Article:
ANNAPOLIS, Md. — Maryland public schools could see an addition to sex-education classes if some state lawmakers get their way: They want students to be taught the concept of “affirmative consent.”
That’s the idea that two people should be in clear, voluntary agreement before engaging in a sex act.
Del. Maricé Morales, D-Montgomery County, is one of the sponsors of a bill that went before Maryland’s House Ways and Means Committee Tuesday. The bill would allow affirmative consent to be added to seventh and 10th grade sex-ed courses in Montgomery County Public Schools.
She said another bill is in the works that would take the concept to all Maryland public schools and allow other districts the freedom to decide in which grade the concept would be introduced.
Morales told WTOP the term affirmative consent comes from case law regarding rape.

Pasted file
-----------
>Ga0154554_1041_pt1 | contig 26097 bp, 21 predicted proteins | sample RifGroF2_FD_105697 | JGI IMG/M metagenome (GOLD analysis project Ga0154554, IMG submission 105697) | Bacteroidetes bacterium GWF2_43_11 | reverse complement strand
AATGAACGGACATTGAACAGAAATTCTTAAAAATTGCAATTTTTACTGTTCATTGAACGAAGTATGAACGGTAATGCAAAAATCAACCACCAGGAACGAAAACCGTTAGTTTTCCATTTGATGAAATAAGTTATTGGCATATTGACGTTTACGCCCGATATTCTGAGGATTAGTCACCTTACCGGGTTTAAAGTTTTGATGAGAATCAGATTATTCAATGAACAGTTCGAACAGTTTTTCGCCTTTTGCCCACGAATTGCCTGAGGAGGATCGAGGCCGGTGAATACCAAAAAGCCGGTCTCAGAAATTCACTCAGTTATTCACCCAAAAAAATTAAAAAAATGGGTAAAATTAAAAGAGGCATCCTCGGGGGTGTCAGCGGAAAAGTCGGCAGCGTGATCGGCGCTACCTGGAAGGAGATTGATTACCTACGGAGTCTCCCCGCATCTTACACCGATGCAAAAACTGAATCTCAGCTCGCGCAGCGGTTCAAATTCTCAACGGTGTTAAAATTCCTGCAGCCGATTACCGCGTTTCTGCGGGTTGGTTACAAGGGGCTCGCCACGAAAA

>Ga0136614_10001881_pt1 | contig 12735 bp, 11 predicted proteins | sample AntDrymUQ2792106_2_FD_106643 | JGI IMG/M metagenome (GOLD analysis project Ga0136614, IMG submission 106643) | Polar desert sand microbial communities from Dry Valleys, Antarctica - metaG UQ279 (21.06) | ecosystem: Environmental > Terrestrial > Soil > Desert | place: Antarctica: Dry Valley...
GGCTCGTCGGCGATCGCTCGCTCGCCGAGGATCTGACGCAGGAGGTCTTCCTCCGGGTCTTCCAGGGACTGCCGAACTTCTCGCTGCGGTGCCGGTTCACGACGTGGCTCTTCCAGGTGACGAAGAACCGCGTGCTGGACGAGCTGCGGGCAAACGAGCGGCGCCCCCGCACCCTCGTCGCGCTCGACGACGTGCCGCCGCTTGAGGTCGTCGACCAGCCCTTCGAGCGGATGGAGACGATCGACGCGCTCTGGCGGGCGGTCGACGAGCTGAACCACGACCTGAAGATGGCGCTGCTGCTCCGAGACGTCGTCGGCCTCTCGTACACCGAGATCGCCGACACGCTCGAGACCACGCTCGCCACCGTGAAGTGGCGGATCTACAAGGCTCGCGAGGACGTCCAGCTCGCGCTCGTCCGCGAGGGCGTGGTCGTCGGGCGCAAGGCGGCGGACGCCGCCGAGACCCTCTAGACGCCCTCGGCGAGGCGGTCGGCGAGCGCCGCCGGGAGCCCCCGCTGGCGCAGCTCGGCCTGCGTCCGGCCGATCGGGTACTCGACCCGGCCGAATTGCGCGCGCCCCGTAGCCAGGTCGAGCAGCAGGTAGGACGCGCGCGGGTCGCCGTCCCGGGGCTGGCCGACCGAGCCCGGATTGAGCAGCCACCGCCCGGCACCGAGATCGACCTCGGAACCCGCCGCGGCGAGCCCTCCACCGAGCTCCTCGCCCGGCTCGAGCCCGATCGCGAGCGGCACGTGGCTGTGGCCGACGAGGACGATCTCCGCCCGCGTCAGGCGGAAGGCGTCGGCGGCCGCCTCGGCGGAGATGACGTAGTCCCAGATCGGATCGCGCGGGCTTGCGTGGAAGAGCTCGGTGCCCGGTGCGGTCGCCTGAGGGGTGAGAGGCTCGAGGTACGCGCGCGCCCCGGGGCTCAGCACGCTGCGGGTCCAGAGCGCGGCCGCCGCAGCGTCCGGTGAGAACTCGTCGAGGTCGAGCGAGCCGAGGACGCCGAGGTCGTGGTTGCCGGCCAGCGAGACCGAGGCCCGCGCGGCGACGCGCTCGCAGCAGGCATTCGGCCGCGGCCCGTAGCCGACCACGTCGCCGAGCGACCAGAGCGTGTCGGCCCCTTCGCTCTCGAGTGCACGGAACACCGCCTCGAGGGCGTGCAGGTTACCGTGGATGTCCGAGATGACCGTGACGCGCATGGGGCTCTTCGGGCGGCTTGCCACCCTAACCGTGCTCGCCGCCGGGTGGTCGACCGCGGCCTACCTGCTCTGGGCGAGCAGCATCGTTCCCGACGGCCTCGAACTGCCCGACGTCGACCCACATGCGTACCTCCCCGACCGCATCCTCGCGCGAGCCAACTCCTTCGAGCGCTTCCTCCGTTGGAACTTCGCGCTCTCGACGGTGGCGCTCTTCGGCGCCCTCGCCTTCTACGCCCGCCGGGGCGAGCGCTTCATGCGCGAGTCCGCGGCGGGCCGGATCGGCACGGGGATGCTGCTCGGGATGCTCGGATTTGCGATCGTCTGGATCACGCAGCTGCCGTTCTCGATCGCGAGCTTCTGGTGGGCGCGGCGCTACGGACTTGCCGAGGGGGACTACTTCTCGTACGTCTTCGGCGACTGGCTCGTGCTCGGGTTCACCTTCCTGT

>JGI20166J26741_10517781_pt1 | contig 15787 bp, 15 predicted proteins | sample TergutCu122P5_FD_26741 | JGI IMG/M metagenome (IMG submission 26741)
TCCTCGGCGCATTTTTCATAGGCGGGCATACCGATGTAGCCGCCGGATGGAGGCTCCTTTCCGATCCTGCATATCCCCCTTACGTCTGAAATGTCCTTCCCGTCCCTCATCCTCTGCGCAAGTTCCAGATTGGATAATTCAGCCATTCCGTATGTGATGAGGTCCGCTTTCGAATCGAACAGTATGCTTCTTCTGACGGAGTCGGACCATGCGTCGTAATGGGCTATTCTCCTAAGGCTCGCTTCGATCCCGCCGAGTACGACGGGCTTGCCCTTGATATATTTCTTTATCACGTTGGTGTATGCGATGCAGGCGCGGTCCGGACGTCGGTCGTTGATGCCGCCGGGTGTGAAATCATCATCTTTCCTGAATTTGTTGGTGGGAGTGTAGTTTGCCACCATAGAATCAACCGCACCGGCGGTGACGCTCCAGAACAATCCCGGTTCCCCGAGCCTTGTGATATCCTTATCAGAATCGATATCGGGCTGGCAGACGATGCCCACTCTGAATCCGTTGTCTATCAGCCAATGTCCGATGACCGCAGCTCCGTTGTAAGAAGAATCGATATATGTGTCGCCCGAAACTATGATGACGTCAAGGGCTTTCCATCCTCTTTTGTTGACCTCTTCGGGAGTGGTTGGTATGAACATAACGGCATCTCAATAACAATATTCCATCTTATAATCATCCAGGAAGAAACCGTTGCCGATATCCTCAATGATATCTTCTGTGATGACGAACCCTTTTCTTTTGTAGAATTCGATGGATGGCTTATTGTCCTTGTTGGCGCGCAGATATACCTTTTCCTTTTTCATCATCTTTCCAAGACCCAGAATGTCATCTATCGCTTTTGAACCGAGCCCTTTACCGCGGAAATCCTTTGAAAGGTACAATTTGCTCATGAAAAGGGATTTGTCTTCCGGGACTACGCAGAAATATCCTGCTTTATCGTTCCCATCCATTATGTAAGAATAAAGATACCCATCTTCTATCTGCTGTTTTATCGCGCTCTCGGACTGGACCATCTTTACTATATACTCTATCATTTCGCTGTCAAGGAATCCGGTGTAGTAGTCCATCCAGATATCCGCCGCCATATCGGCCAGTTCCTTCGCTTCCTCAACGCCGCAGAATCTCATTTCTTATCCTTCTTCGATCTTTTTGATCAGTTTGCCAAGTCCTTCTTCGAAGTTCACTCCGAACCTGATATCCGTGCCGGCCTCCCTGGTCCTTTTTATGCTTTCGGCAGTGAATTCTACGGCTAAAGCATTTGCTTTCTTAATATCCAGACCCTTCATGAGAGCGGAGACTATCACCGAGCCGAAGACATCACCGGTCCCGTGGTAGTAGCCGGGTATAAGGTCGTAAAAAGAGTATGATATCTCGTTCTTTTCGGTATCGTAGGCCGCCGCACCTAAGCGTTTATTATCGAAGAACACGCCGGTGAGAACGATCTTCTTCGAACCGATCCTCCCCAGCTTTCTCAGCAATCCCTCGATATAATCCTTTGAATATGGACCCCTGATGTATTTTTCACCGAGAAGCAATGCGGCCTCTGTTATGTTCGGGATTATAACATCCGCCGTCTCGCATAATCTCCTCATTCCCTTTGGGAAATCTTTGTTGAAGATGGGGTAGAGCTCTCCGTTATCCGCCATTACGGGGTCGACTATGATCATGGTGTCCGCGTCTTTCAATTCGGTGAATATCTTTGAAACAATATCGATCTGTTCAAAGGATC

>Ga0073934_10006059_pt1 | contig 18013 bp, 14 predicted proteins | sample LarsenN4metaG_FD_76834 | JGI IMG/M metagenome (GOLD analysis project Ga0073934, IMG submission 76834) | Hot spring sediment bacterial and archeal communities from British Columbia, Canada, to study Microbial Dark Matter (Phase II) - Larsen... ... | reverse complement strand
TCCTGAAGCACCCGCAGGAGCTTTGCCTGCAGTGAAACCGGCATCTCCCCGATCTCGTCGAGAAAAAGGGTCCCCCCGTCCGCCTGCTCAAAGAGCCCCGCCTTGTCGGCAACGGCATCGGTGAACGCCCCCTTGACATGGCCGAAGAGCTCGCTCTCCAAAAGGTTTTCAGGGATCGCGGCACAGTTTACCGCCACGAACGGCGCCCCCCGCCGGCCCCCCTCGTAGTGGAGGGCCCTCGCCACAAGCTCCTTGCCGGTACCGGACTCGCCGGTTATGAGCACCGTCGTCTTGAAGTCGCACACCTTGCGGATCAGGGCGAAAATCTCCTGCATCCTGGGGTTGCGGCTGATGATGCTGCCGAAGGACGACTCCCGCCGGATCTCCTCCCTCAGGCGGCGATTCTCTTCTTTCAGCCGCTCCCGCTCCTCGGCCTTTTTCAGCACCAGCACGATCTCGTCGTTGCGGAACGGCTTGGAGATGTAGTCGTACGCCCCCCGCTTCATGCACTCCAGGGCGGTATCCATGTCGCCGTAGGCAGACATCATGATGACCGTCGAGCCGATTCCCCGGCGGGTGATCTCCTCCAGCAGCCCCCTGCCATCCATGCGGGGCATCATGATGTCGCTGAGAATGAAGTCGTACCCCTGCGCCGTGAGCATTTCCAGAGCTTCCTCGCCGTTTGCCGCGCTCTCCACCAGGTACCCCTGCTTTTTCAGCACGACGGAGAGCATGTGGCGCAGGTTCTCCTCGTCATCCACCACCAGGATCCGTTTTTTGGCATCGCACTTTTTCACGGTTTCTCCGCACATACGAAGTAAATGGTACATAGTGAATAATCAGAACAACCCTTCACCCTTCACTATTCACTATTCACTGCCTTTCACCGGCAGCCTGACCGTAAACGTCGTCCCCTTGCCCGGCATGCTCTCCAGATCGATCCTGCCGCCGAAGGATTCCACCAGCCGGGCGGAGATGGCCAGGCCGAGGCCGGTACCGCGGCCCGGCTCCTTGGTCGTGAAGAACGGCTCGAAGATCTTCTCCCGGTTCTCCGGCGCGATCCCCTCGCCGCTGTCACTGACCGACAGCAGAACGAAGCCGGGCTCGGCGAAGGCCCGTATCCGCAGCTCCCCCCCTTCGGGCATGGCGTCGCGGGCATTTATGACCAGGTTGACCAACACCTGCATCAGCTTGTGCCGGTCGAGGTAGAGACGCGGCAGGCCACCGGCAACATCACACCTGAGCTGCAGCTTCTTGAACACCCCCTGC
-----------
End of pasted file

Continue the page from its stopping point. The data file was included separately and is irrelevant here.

“Where we found that the victim did not fight back or the victim was silent, in some cases, the court decided that there was consent.”
She said outside the hearing room, “I’m not an educator, I don’t have a Ph.D. in child development or child psychology, but I’m a legislator and I can bring in the stakeholders and I can say there’s something wrong with our culture right now.”
“And I’m going to do everything I can to prevent sexual assault from being so rampant,” she said.
Although Morales said Montgomery County’s Board of Education agrees with the bill, she’s read some opposition in a newspaper.
“There are some folks that believe that people like me are ‘people who don’t like men that much.’ So this is coming from the National Coalition for Men, and I will say, I actually love men,” she said with a laugh.